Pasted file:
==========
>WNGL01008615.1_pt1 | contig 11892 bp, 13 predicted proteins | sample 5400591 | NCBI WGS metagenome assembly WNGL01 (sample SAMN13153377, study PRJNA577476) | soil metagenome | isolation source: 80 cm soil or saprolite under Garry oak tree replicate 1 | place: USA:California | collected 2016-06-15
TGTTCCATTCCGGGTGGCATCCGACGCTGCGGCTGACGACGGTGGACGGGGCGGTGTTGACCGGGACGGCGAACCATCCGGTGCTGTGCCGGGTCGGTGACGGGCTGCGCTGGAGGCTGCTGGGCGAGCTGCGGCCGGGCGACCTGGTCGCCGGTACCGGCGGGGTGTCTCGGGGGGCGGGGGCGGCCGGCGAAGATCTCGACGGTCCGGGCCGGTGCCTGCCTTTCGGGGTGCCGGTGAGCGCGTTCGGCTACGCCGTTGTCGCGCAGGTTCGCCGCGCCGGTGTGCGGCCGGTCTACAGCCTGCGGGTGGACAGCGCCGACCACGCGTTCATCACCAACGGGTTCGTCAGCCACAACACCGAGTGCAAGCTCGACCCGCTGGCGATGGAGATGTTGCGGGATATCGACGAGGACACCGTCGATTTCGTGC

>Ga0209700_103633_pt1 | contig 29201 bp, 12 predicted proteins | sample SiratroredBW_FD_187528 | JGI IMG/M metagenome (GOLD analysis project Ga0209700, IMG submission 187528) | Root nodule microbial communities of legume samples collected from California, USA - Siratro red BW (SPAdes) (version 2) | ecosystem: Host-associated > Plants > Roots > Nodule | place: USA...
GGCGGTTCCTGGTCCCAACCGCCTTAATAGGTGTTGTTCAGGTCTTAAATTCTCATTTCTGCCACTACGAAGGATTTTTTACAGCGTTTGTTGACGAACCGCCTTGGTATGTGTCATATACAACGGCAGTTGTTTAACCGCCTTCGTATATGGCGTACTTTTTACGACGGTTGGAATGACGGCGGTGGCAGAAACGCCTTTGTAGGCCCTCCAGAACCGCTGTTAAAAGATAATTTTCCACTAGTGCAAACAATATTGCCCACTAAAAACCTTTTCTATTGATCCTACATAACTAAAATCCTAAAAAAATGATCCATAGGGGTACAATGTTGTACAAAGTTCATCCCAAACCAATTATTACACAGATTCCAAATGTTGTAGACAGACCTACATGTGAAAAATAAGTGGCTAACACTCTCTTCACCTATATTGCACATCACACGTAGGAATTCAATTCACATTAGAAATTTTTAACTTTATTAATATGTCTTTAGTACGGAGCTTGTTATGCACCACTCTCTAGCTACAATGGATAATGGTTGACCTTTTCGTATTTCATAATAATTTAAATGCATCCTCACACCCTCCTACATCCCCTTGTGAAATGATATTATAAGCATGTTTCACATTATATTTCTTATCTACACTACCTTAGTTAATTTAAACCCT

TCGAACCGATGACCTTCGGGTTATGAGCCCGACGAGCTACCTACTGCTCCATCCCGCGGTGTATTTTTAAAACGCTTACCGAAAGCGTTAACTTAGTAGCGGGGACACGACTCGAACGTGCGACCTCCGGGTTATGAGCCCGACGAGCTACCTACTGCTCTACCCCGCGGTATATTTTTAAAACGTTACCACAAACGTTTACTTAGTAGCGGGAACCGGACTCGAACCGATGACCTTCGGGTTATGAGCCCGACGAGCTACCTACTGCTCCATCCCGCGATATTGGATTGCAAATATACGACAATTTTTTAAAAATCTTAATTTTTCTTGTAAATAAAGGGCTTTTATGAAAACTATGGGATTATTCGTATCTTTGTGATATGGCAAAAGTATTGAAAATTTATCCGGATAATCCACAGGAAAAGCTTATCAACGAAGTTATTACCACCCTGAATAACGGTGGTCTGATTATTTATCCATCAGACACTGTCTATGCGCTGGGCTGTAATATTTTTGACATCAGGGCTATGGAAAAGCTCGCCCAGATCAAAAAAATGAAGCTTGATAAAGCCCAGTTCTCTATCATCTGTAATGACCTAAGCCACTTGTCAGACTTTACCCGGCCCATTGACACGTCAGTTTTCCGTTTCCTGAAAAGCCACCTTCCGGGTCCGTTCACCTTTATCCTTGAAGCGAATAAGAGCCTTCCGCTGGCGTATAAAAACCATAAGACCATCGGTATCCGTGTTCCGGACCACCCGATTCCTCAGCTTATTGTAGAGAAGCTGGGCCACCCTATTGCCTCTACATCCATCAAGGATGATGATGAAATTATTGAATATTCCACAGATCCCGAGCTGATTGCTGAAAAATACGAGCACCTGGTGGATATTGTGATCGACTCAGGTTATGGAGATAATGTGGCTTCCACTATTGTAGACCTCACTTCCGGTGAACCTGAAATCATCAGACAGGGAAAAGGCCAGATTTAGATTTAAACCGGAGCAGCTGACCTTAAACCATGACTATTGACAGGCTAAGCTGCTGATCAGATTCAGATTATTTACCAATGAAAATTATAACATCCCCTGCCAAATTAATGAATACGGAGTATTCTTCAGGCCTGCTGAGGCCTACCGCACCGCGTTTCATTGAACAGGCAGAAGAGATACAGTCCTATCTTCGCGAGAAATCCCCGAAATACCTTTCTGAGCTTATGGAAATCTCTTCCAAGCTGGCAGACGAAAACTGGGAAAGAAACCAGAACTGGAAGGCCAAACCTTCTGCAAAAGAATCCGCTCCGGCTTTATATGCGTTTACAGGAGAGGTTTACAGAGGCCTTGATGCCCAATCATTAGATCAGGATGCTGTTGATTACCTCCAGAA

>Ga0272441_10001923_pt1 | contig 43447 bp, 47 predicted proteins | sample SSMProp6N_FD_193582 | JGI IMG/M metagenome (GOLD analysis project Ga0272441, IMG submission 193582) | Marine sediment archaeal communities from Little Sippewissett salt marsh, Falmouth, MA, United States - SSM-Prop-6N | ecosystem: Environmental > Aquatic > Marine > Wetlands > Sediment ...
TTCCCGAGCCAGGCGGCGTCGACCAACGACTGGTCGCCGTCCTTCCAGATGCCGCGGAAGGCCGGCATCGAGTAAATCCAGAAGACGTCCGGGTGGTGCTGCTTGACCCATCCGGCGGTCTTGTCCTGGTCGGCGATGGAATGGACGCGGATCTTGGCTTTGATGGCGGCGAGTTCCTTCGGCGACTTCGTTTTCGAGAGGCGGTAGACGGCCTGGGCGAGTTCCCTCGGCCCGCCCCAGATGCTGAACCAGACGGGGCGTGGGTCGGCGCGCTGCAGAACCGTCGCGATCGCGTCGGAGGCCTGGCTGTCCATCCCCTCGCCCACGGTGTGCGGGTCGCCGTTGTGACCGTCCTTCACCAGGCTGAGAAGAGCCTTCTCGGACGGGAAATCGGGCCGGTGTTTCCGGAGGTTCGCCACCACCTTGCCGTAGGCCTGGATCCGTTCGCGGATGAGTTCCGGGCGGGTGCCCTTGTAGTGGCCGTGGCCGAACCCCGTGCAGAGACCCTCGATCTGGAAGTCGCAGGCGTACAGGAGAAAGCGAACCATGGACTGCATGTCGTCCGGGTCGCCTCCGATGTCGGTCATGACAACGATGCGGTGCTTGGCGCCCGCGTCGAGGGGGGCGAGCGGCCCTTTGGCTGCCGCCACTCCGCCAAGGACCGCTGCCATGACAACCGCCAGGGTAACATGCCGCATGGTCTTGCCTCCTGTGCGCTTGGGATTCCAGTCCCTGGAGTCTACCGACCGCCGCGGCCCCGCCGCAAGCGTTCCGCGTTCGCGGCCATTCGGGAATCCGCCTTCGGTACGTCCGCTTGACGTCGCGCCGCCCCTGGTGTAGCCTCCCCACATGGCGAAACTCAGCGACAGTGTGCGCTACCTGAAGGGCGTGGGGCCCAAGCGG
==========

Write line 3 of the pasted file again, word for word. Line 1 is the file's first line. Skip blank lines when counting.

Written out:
>Ga0209700_103633_pt1 | contig 29201 bp, 12 predicted proteins | sample SiratroredBW_FD_187528 | JGI IMG/M metagenome (GOLD analysis project Ga0209700, IMG submission 187528) | Root nodule microbial communities of legume samples collected from California, USA - Siratro red BW (SPAdes) (version 2) | ecosystem: Host-associated > Plants > Roots > Nodule | place: USA...